1. Not finding help here? Sign up for a free 30min tutor trial with Chegg Tutors
    Dismiss Notice
Dismiss Notice
Join Physics Forums Today!
The friendliest, high quality science and math community on the planet! Everyone who loves science is here!

A wave in two different strings

  1. Jan 7, 2004 #1
    A string has two parts: one with a very high mass density (per unit length), and the other with a very low mass density. A wave with amplitude A moves from the dense part toward the light part. What will be the amplitude of the wave which is transmitted to the light part?

  2. jcsd
  3. Jan 7, 2004 #2
    okay what u have done so far on this
    ur thoughts
  4. Jan 7, 2004 #3
    Some Hints which will initiate you

    1) function representing a wave should be bounded
    2) function is continuous, Differentiable and bounded
  5. Jan 7, 2004 #4
    and there should be a node at the meeting poing (between the two strings)

  6. Jan 7, 2004 #5
    no i dont think so, u have any reasons for that
  7. Jan 7, 2004 #6
    [tex]y_i=A_isin(\omega t-K_1x)[/tex]
    [tex]y_r=A_rsin(\omega t+K_1x)[/tex]
    [tex]y_t=A_tsin(\omega t-K_2x)[/tex]

    now function should be continuous
    Left Hand Limit = Right Hand Limit (Consider x=0 at the joint)
    which give [tex]A_i+A_r=A_t[/tex]

    now function is derivable at x=0
    for which u will have [tex](A_r-A_i)K_1=A_tK_2[/tex]

    solving from two equations u will have
    Last edited: Jan 7, 2004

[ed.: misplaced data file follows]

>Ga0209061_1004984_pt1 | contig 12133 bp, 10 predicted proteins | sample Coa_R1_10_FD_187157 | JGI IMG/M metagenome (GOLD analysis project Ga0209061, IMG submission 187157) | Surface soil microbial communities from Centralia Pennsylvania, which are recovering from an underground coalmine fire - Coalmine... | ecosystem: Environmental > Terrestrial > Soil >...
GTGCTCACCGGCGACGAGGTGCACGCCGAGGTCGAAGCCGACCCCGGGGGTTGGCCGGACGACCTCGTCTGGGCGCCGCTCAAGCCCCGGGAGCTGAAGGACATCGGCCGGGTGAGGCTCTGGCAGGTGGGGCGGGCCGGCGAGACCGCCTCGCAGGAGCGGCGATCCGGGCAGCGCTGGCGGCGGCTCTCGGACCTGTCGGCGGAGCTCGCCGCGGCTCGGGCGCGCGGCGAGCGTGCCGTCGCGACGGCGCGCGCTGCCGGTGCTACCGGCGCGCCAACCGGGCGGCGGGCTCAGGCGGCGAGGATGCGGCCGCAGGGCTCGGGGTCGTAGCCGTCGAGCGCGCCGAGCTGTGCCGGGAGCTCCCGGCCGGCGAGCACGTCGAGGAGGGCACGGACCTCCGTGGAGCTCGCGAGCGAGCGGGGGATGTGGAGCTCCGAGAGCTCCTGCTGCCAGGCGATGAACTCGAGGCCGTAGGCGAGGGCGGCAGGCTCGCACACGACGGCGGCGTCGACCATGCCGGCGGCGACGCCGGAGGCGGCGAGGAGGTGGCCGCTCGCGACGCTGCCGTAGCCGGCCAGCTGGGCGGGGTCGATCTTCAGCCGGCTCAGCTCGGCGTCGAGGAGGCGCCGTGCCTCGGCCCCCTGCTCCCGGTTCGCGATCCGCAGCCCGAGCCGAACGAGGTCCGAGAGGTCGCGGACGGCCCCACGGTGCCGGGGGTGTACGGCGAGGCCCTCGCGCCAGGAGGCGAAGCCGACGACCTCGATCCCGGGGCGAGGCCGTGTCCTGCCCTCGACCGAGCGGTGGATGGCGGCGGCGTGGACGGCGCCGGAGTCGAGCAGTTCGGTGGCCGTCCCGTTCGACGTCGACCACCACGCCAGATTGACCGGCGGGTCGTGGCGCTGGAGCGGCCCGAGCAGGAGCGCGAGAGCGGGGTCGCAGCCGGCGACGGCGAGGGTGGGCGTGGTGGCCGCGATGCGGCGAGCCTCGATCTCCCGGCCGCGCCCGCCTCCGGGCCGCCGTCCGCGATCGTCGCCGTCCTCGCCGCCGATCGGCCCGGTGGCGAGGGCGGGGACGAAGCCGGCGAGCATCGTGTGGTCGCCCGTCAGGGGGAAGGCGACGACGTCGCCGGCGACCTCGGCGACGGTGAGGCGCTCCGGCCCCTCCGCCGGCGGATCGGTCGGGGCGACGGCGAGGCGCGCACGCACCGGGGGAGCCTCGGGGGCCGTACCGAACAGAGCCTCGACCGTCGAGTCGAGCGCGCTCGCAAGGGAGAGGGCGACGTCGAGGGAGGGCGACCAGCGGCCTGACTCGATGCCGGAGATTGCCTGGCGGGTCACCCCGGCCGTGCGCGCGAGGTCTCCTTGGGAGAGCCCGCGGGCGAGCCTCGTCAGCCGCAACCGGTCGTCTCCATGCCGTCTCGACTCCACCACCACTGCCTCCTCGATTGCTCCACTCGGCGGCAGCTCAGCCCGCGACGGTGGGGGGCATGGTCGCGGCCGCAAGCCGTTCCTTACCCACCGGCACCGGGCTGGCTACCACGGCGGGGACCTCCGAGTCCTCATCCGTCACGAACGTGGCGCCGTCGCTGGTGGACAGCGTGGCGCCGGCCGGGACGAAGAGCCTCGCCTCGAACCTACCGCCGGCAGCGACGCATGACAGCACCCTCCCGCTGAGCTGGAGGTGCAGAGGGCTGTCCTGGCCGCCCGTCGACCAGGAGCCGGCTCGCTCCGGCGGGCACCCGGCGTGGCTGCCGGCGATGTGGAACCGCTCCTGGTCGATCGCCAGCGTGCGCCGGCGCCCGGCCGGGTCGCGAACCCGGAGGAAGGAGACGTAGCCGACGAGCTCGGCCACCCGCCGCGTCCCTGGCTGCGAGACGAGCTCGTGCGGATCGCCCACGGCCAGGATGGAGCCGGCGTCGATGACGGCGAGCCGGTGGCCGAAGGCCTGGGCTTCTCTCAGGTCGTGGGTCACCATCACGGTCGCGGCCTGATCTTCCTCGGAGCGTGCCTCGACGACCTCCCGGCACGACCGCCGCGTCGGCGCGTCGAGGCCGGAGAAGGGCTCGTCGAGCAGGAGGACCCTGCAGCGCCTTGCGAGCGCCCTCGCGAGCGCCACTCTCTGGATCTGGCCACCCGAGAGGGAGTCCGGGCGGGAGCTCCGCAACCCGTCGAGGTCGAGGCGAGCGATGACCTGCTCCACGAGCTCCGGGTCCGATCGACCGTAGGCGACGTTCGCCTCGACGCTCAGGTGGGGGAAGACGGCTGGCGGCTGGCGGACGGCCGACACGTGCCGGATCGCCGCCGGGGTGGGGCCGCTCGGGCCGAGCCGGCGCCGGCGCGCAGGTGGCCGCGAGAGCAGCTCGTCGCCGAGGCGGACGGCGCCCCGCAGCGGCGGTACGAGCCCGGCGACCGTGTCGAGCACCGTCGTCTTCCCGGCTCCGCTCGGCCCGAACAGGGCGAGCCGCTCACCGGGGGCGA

8. Jan 7, 2004 #7
    or you can look at the problem like this...

    Total Energy is conserved in both the regions of the rope. Thus, consider the wave from the lighter density rope as the incident wave. When this incident wave meets the higher density rope, a part of it gets reflected and a part of it gets transmitted. So, by law of conservation of energy,

    Energy of the incident wave = Energy of the reflected wave + Energy of the Transmitted wave.

    Also if [tex]A_{i}[/tex] is the amplitude of the incident wave,
    [tex]A_{t}[/tex] is the amplitude of the reflected wave and [tex]A_{r}[/tex] is the reflected component of the wave, then,

    [tex]A_{i} = A_{r} + A_{t}[/tex]

    Use the total energy equation of the wave,

    [tex] \Delta E = A/2[\mu^2 * A^2 * \Delta x * \sqrt{T/\mu}][/tex]

    The tension [tex] T [/tex] is constant throughout the string, [tex]\mu[/tex] is the mass per unit length and [tex]A[/tex] is the amplitude and [tex]\Delta x[/tex] is the displacement which is also assumed to be constant for a small portion of the wave. Thus equating the total energies on both sides, you will get the same answer that himanshu has given you.

  9. Jan 7, 2004 #8
    Also the derivative [tex]\frac{dy}{dx}[/tex] represents Strain which will be same at a single point
Know someone interested in this topic? Share this thread via Reddit, Google+, Twitter, or Facebook

Have something to add?